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Deming, E. W. (1993).  The New Economics for Industry, Government, Education.
"The most important act that a manager can take is to understand what it is that is important to an individual. Everyone is different from everyone else. All people are motivated to a different degree extrinsically and intrinsically. This is why it is so vital that managers spend time to listen to an employee to understand whether he is looking for recognition by the company, or by his peers, time at work to publish, flexible working hours, time to take a university course. In this way, a manager can provide positive outcomes for his people, and may even move some people toward replacement of extrinsic motivation with intrinsic motivation." (p. 115)
Deming, E. W. (1982).  Out of the Crisis.
"Basically, what is wrong is that the performance appraisal or merit rating focuses on the end product, at the end of the stream, not on leadership to help people. This is a way to avoid the problems of people. A manager becomes, in effect, a manager of defects....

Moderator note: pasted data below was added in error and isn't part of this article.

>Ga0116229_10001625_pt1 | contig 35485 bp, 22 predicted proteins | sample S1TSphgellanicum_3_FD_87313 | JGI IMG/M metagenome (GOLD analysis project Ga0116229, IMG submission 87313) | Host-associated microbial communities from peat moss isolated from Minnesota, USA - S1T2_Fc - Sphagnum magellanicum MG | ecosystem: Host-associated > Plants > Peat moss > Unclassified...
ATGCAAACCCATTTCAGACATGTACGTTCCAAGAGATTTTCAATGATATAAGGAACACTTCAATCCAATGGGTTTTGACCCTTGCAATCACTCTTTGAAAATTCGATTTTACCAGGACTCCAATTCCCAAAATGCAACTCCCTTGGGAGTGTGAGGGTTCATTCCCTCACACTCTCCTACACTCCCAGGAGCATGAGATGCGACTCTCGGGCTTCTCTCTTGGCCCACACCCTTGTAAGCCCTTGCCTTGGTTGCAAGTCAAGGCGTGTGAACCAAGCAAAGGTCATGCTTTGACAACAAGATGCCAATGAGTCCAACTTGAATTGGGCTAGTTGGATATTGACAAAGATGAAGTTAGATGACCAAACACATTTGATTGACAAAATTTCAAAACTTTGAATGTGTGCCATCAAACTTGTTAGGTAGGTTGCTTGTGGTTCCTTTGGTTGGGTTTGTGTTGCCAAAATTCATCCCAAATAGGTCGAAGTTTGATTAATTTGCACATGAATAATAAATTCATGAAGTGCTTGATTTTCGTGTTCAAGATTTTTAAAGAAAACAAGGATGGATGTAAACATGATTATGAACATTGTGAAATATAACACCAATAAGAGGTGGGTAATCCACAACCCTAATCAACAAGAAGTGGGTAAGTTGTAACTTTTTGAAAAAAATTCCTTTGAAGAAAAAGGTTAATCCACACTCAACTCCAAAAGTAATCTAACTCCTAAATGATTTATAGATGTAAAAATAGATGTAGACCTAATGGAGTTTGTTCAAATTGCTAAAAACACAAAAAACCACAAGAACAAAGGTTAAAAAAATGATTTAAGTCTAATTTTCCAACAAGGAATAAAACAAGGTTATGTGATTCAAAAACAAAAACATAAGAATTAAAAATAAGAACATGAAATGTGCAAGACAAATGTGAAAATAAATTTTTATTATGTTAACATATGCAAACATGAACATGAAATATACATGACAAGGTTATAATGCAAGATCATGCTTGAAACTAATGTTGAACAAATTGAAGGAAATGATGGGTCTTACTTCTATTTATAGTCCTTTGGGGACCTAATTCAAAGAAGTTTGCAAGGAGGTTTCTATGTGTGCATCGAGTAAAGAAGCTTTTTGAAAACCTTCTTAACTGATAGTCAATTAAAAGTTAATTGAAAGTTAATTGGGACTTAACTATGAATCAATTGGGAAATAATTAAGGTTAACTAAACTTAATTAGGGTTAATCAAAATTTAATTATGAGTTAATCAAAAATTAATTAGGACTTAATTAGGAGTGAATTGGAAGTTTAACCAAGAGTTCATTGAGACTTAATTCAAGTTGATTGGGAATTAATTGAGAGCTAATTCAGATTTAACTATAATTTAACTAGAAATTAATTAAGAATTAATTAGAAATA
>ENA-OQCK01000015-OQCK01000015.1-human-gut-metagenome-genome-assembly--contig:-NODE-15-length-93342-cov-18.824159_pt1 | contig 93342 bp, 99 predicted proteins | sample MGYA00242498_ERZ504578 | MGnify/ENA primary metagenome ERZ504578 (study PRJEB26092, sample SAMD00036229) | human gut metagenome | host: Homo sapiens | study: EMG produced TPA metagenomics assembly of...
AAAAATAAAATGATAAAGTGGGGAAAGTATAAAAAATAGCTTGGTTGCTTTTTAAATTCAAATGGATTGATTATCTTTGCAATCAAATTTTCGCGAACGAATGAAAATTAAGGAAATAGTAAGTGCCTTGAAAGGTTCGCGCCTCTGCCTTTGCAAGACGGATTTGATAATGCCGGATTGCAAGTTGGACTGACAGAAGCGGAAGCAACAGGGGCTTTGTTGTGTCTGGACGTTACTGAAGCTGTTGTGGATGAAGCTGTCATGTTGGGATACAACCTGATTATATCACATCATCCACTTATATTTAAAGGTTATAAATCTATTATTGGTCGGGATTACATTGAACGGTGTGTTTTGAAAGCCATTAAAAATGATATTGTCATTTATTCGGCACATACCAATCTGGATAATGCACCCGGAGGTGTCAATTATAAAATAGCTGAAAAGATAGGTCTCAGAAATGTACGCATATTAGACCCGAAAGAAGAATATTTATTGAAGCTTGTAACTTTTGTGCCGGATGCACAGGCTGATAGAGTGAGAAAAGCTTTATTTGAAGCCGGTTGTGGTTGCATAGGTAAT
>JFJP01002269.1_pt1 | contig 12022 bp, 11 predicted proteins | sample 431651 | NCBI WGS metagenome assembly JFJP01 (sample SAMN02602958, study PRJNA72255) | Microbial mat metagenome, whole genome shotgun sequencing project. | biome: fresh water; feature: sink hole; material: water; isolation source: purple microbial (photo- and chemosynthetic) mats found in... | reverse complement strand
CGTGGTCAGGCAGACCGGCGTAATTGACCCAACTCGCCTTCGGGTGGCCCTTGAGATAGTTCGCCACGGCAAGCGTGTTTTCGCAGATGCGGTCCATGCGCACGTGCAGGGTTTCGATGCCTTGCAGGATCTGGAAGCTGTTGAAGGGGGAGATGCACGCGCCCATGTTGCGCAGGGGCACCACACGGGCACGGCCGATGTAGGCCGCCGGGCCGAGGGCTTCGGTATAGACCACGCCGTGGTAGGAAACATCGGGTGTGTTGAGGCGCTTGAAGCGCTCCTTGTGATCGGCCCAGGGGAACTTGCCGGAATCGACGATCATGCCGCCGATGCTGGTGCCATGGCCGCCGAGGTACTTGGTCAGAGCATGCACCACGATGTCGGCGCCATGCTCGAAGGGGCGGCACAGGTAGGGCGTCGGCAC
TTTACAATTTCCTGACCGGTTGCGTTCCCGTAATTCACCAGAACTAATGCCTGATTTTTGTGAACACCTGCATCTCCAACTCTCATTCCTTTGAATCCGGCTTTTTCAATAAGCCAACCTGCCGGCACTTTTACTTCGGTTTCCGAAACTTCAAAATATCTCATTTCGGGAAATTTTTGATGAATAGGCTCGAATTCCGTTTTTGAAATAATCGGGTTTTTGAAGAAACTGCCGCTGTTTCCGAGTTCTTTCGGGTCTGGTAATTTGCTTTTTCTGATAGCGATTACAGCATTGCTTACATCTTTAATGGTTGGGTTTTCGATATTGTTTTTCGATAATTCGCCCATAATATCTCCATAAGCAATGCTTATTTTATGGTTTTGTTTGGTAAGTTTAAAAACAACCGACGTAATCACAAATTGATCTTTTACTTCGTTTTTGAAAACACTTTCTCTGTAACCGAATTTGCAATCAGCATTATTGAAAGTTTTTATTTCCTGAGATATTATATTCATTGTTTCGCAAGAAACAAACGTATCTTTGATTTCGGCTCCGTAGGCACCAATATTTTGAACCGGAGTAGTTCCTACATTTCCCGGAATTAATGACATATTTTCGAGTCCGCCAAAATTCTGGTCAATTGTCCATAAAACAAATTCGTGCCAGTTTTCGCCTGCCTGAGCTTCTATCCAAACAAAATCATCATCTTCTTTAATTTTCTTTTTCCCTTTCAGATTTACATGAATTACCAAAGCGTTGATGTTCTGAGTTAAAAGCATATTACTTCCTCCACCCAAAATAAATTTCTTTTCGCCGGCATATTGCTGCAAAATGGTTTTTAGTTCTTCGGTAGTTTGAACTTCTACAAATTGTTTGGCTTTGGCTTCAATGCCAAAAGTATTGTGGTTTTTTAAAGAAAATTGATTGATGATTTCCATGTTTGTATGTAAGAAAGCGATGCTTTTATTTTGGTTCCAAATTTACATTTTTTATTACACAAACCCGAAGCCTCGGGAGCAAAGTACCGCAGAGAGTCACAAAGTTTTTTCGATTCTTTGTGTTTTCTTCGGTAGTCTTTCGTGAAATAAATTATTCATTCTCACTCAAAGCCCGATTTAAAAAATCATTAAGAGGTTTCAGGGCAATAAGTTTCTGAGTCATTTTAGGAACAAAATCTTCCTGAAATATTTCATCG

The effect is exactly the opposite of what the words promise. Everyone propels himself forward, or tries to, for his own good, on his own life preserver. The organization is the loser.
Merit rating rewards people that do well in the system. It does not reward attempts to improve the system. Don't rock the boat."
Deming, E. W. (1982).  Quality Productivity and Competitive Position.
"The economic loss from fear is appalling. It is necessary, for better quality and productivity, that people feel secure." (p. 33)

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